A young Polynesian girl living in the visually stunning isle of Motunui (credits to Disney and Adolph Lusinsky) embarks on a rite of passage on the high seas in Moana
, a synergy of Disney's John Musker and Ron Clements, acclaimed genius musical Hamilton
's creator Lin-Manuel Miranda, and New Zealand Music Award winner and songwriter Opetaia Foa'i.
Eight-year-old Moana, rendered sassy by voiceover Auli'i Cravalho, lives in a tribe of Polynesian heritage on a remote island somewhere in the vast glittering and sapphire waters of the Pacific. She also happens to be the beloved daughter of the clan's chieftain, and is the sole heir to his throne. And so she must learn to govern her people, who are largely farmers and fisherfolk.
But the free spirit has a vision of her own. She sees herself traversing the high tides just like her ancestors - legendary seafaring voyagers - once did before discovering Motunui. However there is a major obstacle to this dream. It is prohibited for Motunui-ans to venture out of the Reef, for lava monster Te Ka inhabits the beyond.
As per mythology, Maui (voiced by Dwayne Johnson "The Rock"), a hulking shape-shifting demigod, steals the heart gem from island goddess Te Fiti, in order to harness its power. His Herculean might is overcome only by his bloated ego. And so he goes on to confront a lava monster named Te Ka residing in a volcanic island beyond the Reef and resembling the description of Hades (a Greek god), just to prove his divinity.
But Te Ka defeats him in a titanic battle - a visual masterpiece from the workstations of Disney. Maui also loses his weapon - a giant magical fishhook that helps in shapeshifting - without which he is powerless. And the heart stone, which is basically responsible for the health of all floral species in the Pacific, is lost, too.
A thousand years later, the absence of the gem starts affecting plant and animal life on all islands in Oceania, and also the harvest in Motunui. The islanders try everything from expanding crop cover to fishing near the Reef, but to no avail. But Moana is mature enough to understand that the only way to prevent her people's extinction is to find Maui, retrieve the gem and take it back to Te Fiti.
And so she ventures out alone into the Great Blue beyond, with nothing but her silly pet rooster Hei Hei (Alan Tudyk), a raft, and the Fishhook constellation and terrifying ocean currents to guide her. After surviving the unforgiving waters, she finally discovers Maui stuck on a desolate island. After a lot of persuasion, an unwilling Maui agrees to take her to Te Fiti. Together, they embark on an emotional and spirited journey, and ride on the violent waves to face off the lava titan who awaits them in his fiery chasms.
is a feminist delight as its lead is a young girl who braves the unpredictable ocean and monsters all alone, using mostly her wit, empathy and spirit. It also has a tribe that reveres their daughters and treats them as equal to men, even for roles in administration. The movie also brings out the often ignored Polynesian culture, even featuring a 5-second Maori Haka war dance by Maui. The directors have sure done their homework before taking up something as sensitive as the portrayal of a culture.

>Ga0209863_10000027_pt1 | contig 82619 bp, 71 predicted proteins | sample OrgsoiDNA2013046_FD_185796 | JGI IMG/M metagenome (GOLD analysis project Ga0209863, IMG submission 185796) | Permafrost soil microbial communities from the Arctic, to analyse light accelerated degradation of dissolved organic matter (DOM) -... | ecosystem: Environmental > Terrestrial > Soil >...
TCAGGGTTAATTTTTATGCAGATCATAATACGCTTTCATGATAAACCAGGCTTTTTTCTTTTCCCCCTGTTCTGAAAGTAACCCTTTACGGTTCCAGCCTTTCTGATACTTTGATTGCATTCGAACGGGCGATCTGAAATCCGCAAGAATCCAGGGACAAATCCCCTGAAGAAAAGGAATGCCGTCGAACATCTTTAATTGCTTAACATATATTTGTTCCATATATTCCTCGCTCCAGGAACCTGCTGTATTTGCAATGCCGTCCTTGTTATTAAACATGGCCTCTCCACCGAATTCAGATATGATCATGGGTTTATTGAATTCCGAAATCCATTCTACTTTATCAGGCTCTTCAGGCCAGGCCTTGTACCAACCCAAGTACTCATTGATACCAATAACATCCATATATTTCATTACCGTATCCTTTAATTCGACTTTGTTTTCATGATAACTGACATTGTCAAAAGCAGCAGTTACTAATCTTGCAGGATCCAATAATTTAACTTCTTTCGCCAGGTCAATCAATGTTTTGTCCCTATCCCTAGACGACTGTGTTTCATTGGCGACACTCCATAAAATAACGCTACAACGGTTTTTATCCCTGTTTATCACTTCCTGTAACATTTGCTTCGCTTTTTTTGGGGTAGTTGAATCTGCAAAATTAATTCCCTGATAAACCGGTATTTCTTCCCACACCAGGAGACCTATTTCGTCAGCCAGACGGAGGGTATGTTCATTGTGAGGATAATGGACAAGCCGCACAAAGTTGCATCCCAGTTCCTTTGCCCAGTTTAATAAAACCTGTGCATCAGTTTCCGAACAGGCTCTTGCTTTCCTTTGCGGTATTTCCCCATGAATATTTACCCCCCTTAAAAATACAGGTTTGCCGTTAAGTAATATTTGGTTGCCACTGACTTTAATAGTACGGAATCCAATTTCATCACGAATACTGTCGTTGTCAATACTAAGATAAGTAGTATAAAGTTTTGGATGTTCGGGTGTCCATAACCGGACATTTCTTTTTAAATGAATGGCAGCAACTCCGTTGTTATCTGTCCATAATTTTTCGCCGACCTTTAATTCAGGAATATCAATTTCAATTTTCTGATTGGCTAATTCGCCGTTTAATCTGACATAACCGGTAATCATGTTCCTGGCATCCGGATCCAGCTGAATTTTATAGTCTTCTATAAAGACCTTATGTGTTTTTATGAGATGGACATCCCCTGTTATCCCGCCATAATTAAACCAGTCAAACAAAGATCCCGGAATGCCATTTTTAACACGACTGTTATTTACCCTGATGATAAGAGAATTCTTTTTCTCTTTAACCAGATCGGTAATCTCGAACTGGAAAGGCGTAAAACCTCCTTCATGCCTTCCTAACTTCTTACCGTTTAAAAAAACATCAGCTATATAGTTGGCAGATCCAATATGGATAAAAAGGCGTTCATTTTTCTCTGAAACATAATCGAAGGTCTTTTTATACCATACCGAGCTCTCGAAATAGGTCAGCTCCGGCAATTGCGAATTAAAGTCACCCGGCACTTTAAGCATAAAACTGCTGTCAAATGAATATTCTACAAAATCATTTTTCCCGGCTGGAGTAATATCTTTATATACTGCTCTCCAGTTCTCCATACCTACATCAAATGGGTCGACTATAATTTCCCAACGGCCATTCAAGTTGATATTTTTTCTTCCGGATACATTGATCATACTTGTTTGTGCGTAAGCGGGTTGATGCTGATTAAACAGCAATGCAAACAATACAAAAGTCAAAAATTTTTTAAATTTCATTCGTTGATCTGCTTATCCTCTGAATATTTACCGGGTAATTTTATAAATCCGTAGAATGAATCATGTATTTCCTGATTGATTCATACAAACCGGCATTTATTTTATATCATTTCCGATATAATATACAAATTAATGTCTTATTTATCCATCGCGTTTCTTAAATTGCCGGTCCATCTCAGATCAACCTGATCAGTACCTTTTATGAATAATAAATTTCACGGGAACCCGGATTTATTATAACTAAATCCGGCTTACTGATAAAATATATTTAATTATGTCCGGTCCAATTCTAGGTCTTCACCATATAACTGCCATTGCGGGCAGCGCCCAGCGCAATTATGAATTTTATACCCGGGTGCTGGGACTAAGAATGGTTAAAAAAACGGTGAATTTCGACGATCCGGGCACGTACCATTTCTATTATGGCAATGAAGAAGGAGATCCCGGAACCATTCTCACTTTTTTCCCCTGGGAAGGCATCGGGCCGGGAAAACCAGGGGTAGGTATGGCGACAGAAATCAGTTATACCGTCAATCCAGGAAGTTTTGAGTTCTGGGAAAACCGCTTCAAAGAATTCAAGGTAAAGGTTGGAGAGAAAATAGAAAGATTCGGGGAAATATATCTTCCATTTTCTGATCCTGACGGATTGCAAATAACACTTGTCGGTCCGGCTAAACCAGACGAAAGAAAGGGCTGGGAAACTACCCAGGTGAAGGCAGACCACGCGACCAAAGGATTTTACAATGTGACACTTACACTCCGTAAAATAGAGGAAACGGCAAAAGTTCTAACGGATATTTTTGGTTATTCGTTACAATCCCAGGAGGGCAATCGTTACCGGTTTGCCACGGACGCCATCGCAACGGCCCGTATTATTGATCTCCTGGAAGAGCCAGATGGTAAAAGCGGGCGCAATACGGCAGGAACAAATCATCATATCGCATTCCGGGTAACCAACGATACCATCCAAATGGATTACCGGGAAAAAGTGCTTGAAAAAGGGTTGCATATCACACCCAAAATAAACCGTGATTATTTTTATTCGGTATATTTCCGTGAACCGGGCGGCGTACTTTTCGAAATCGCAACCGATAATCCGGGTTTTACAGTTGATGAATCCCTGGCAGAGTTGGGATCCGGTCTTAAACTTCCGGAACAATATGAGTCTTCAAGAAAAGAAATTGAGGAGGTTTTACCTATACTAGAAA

The animated Moana wears confidence and courage as easily as you wear clothes. Cravalho does a brilliant job voicing her, and pours life into her character and persona.
Where there is Dwayne Johnson there is brawn and laughter, and that is true even for his Maui. Johnson's voice reflects the brute and cocksure Maori demigod perfectly, and his dialogue delivery never fails to have the desired effect on you.
But what this movie needs to be remembered for are its visuals. Everything from the vast blue Pacific and the dreaded lava chasms to character designs have been rendered flawlessly. Maui with his sentient tattoos and a fierce Maori look is a complete beast, or more respectfully, a warrior-god. Disney has set a new bar for cutting-edge animation and CG. The VFX crowns were previously worn by movies including Interstellar
. And now it is now safe to say that the crown can be passed on to Moana.
The music (Mark Mancina, Lin-Manuel Miranda, Opetaia Foa'i) and the soundtrack are captivating, and help transfer all the right emotions from the big screen to your heart. You can ignore the oft terrible lyrics of a few songs in this musical, because despite the non-rhythmic phrases, Opetaia Foa'i's vocals are worth remembering.
Even though the direction makes the movie dawdle when Moana is out in the sea all alone, somewhere during the last 15 minutes of the movie it cleverly covers that up, and no man or demigods or monsters or funny giant lobsters can stop this girl from saving her world.
Not only your kids, even you may find yourself enjoying Moana.